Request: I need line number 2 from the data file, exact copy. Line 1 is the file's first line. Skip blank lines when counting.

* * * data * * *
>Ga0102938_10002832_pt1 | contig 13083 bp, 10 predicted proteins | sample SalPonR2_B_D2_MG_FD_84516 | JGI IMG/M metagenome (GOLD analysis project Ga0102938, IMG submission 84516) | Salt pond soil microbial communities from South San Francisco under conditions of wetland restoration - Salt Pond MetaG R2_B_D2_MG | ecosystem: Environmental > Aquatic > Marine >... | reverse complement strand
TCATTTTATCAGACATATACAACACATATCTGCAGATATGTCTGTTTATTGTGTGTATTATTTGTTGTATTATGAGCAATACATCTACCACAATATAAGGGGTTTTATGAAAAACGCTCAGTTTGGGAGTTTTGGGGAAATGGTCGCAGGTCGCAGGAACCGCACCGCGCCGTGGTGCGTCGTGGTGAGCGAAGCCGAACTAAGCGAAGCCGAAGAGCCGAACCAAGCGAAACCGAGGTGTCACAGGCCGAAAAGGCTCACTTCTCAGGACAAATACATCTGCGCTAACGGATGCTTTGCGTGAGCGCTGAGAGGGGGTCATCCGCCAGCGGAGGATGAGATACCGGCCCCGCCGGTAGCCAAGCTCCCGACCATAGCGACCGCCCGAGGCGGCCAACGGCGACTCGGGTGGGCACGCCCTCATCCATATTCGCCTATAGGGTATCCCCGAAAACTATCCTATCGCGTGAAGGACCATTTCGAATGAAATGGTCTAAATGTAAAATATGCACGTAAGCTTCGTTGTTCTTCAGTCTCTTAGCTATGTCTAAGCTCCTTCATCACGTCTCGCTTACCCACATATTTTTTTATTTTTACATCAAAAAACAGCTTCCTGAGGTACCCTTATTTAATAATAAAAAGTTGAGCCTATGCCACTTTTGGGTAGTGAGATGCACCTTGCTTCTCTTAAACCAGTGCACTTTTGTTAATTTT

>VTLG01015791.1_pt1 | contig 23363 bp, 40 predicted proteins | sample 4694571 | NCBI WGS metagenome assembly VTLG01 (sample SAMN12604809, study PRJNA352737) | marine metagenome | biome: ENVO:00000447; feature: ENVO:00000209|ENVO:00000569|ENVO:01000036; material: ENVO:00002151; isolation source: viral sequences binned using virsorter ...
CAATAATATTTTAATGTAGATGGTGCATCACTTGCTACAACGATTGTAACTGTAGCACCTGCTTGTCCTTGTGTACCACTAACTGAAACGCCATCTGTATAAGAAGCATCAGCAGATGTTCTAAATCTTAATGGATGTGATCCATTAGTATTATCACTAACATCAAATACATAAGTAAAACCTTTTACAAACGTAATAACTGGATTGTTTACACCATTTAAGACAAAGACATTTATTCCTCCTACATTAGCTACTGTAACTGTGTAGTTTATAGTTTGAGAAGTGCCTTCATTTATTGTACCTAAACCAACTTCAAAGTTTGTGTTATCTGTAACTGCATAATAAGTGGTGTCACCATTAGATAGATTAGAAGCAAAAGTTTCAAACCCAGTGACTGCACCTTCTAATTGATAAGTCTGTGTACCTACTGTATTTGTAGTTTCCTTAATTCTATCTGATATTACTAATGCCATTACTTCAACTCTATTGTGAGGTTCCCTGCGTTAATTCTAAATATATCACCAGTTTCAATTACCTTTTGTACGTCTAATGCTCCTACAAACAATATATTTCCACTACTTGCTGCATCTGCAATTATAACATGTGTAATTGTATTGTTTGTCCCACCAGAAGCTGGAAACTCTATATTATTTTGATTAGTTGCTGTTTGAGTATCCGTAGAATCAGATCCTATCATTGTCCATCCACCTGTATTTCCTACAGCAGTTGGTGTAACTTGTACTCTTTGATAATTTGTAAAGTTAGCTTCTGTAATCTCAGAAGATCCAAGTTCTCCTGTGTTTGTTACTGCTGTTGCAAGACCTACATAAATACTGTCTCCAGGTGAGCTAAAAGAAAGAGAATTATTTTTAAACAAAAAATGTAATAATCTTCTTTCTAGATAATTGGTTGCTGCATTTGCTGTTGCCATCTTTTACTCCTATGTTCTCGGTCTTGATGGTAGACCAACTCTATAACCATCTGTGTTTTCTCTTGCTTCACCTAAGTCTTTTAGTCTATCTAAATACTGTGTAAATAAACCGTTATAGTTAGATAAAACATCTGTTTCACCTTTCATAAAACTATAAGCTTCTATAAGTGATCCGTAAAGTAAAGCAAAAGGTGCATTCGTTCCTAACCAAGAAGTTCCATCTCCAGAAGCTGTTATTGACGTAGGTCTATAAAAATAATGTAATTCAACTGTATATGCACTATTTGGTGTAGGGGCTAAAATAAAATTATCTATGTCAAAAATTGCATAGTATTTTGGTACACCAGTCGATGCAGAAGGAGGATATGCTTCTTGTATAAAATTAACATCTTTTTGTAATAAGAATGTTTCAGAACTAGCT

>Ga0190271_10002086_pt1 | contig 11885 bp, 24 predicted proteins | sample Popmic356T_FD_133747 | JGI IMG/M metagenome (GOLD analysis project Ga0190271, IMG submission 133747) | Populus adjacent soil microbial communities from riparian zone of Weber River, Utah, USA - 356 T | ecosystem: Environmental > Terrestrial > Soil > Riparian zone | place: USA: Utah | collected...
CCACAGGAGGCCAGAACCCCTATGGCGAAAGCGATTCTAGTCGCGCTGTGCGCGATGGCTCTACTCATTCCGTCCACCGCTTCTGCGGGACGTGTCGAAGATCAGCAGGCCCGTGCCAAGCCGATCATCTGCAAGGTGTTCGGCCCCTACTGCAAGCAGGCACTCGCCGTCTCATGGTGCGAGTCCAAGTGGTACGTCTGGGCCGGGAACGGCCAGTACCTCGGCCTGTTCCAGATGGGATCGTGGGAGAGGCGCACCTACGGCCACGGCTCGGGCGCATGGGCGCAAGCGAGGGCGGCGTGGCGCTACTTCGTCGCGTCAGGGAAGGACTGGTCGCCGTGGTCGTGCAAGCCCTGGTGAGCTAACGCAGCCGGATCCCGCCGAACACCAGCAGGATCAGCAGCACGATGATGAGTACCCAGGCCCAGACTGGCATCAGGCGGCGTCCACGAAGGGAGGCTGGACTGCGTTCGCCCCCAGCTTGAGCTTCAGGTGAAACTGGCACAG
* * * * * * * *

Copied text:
TCATTTTATCAGACATATACAACACATATCTGCAGATATGTCTGTTTATTGTGTGTATTATTTGTTGTATTATGAGCAATACATCTACCACAATATAAGGGGTTTTATGAAAAACGCTCAGTTTGGGAGTTTTGGGGAAATGGTCGCAGGTCGCAGGAACCGCACCGCGCCGTGGTGCGTCGTGGTGAGCGAAGCCGAACTAAGCGAAGCCGAAGAGCCGAACCAAGCGAAACCGAGGTGTCACAGGCCGAAAAGGCTCACTTCTCAGGACAAATACATCTGCGCTAACGGATGCTTTGCGTGAGCGCTGAGAGGGGGTCATCCGCCAGCGGAGGATGAGATACCGGCCCCGCCGGTAGCCAAGCTCCCGACCATAGCGACCGCCCGAGGCGGCCAACGGCGACTCGGGTGGGCACGCCCTCATCCATATTCGCCTATAGGGTATCCCCGAAAACTATCCTATCGCGTGAAGGACCATTTCGAATGAAATGGTCTAAATGTAAAATATGCACGTAAGCTTCGTTGTTCTTCAGTCTCTTAGCTATGTCTAAGCTCCTTCATCACGTCTCGCTTACCCACATATTTTTTTATTTTTACATCAAAAAACAGCTTCCTGAGGTACCCTTATTTAATAATAAAAAGTTGAGCCTATGCCACTTTTGGGTAGTGAGATGCACCTTGCTTCTCTTAAACCAGTGCACTTTTGTTAATTTT